Collection: Warren Buffett - #62 | The Best Way to Learn from Mistakes



[Transcript]

AUDIENCE MEMBER

Yes. My name is (inaudible). I’m from New Mexico. And I’m a shareholder. I have two questions. First, in your ’91 letter, you wrote about investors eventually repeat their mistakes. So what do you do to keep you from making the same mistake twice? And the second question is, in your ’92 letter, you wrote that you tend to deal with a problem of future earning in two ways. The first way is the business you understand. And the second is the margin of safety. And you say they are equally important. But if you — (loud noise) — but if you cannot find the happy combination of faster growth at a low key, which one do you think is more important, faster growth or low key? That’s my two questions. WARREN BUFFETT

I think we were told by — (loud noise) — we were told by some higher authority which one was more important there for a second. (Laughter) Well, they’re bound together. Obviously, if you understood a business perfectly — the future of a business — you would need very little in the way of a margin of safety. So the more volatile the business is — or possibility is — but assuming you still want invest in it, the larger the margin of safety. I think in that first edition of [Benjamin] Graham — I doubt if I’m right — was it (inaudible) and said, you know, maybe it was worth somewhere between 30 or 110, or some number. He said, “Well, that sounds — how much good does that do you to know that it’s worth between 30 and 110?” Well, it does you some good if it’s selling below 30 or above 110.” That’s — you need a large margin of safety. Well, if you’re driving a truck across a bridge that holds — it says it holds 10,000 pounds — and you’ve got a 9,800 pound vehicle, you know, if the bridge is about six inches above the crevice that it covers, you may feel OK. But if it’s, you know, over the Grand Canyon, you may feel you want a little larger margin of safety, in terms of only driving a 4,000 pound truck, or something, across. So it depends on the nature of the underlying risk. We don’t get the margin of safety now that we got in a 1973-4 period, for example. The biggest thing to do is understand the business. If you understand the business, and get into the kind of the businesses where surprises — by their nature — surprises are few. And we think we’re largely in that type of business.

The earlier part about — you know, I’ve said about learning from your mistakes, the best thing to do is learn from other guys’ mistakes, I mean, you know — It’s like, you know, [U.S. General George] Patton used to say, you know, “It’s an honor to die for your country. Make sure the other guy gets the honor,” you know and — (Laughter) So our approach is really to try and learn vicariously. But there’s a lot of mistakes that I’ve repeated, I can tell you that. The biggest one, probably — or the biggest category over time — is being reluctant to pay up a little for a business I knew was really outstanding, or to continue to buy it at higher prices when I knew it was outstanding. So the cost of that has been many, many billions. And I’ll probably keep making that mistake. There are — the mistakes are made when there are businesses you can understand and they’re attractive and you don’t do something about it. I don’t worry at all about the mistakes that come about because when I met Bill Gates, I didn’t buy Microsoft or something. That’s not my game. But the mistakes are made when you — most of our mistakes have been mistakes of omission rather than commission. Charlie? CHARLIE MUNGER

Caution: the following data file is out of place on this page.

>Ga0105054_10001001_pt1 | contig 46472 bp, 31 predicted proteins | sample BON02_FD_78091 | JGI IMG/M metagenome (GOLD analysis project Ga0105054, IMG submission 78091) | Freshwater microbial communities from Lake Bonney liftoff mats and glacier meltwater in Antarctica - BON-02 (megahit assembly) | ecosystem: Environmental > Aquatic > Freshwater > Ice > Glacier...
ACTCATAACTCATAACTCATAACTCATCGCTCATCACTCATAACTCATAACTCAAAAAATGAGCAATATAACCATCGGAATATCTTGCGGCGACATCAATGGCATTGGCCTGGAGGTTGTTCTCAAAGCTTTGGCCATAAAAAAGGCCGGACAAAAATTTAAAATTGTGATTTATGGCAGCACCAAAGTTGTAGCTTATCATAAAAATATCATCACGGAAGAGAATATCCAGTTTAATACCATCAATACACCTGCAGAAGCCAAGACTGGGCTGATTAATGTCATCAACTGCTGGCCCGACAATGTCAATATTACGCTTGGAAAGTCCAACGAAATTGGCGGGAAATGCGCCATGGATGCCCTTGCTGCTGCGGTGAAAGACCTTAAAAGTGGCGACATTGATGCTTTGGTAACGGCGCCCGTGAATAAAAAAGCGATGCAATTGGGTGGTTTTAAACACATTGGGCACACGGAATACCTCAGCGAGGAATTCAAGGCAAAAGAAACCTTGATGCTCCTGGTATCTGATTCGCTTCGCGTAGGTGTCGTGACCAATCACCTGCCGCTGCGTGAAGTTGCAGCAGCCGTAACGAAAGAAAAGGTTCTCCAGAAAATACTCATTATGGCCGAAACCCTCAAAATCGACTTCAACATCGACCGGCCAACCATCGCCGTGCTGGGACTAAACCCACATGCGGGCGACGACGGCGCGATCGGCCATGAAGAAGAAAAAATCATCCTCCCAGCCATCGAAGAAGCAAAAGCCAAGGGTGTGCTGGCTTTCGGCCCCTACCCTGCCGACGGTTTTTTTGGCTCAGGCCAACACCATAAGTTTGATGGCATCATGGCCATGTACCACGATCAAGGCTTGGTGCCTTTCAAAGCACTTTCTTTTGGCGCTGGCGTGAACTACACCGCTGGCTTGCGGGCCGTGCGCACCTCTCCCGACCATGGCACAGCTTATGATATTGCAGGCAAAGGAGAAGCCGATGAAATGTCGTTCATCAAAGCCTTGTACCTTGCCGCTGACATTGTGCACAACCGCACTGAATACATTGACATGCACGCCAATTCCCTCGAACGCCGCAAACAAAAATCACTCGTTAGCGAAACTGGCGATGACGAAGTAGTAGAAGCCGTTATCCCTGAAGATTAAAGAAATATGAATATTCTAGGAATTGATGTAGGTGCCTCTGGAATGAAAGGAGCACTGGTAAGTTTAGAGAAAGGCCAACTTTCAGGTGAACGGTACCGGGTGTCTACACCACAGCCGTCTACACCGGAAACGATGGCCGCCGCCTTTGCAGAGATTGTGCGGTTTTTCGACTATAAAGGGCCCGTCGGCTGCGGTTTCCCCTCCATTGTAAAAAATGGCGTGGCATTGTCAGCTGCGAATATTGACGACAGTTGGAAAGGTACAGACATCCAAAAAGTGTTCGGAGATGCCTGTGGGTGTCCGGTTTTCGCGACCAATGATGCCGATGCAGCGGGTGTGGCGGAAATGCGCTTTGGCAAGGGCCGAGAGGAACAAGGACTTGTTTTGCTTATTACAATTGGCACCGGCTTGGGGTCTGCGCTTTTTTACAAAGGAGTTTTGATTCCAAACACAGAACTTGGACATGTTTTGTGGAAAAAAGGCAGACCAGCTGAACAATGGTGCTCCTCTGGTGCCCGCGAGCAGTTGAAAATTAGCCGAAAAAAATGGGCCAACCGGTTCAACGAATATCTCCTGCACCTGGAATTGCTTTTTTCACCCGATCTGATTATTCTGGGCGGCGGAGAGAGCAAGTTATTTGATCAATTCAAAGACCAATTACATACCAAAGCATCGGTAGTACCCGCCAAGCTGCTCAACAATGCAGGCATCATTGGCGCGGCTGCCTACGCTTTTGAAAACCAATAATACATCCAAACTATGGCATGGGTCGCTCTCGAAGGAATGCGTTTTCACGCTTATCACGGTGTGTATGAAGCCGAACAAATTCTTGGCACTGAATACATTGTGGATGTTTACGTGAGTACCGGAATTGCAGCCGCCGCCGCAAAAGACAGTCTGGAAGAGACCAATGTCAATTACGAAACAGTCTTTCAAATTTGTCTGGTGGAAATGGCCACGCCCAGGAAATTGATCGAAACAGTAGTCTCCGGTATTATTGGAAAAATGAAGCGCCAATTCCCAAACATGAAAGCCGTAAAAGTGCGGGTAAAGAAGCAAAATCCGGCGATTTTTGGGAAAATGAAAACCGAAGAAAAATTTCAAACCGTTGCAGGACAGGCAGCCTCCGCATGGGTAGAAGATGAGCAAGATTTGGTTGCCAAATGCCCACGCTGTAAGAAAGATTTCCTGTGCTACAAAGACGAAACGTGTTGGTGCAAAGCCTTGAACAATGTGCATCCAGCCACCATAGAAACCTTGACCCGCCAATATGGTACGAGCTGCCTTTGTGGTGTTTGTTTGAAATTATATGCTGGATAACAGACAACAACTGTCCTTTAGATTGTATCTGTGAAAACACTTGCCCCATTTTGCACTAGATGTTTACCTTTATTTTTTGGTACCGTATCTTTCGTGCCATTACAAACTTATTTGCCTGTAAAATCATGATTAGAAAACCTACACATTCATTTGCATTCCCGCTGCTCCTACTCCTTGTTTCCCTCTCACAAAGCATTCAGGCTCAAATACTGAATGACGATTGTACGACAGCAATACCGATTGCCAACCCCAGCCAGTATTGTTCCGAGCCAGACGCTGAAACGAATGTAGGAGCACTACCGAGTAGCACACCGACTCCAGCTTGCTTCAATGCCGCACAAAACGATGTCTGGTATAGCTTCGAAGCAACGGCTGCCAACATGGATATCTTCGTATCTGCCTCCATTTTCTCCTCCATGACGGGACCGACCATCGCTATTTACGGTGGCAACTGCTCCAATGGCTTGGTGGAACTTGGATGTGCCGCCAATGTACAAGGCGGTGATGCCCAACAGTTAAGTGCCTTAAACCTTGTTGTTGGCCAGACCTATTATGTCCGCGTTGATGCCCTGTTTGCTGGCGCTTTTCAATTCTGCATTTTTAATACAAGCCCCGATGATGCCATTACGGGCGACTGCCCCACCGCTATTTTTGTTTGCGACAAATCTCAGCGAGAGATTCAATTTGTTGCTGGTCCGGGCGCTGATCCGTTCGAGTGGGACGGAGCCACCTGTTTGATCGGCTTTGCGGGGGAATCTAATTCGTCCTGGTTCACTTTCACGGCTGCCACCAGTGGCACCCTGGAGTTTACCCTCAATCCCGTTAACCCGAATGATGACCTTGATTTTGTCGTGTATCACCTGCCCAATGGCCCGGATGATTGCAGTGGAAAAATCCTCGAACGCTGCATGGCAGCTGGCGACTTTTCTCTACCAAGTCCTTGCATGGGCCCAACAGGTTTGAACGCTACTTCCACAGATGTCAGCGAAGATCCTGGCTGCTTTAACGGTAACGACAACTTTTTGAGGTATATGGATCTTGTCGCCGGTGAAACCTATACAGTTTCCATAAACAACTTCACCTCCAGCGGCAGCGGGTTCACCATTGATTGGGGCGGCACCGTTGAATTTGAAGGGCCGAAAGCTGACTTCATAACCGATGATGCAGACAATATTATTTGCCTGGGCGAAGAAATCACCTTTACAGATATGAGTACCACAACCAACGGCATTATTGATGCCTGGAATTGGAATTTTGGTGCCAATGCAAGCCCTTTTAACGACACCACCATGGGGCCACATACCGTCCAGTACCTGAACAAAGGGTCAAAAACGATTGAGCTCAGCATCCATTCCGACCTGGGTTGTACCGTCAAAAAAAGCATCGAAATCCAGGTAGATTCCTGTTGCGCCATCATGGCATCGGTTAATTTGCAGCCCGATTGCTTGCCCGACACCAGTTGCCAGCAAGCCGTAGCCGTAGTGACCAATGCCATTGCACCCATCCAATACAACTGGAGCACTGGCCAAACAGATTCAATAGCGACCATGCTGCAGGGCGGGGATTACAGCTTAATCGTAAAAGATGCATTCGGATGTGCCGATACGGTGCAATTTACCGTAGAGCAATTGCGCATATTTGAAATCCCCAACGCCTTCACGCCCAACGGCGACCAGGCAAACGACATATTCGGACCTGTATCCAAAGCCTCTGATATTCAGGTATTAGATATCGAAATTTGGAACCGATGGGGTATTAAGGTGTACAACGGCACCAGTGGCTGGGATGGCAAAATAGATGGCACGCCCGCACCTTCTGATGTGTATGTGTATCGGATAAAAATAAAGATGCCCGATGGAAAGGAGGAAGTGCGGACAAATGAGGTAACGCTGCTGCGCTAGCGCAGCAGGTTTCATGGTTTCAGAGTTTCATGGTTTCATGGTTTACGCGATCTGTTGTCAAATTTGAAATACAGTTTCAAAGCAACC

Yeah. I think most people get very few, what I call, no-brainer opportunities, where it’s just so damned obvious that this is going to work. And since they are very few and they may be separated by periods of years, I think people have to learn to have the courage and the intelligence to step up in a major way when those rare opportunities come by. WARREN BUFFETT

Yeah. You got to be willing to take a really big bite. And it’s crazy if you don’t. And it’s crazy if you dabble around at the edges, so you’re not prepared to take a big bite when the time comes.

(Source: https://buffett.cnbc.com/1997-berkshire-hathaway-annual-meeting/)

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[YAPSS Takeaway]

1. Margin of Safety changes depend on the underlying risk.

2. The best thing to do is learn from other guys' mistakes.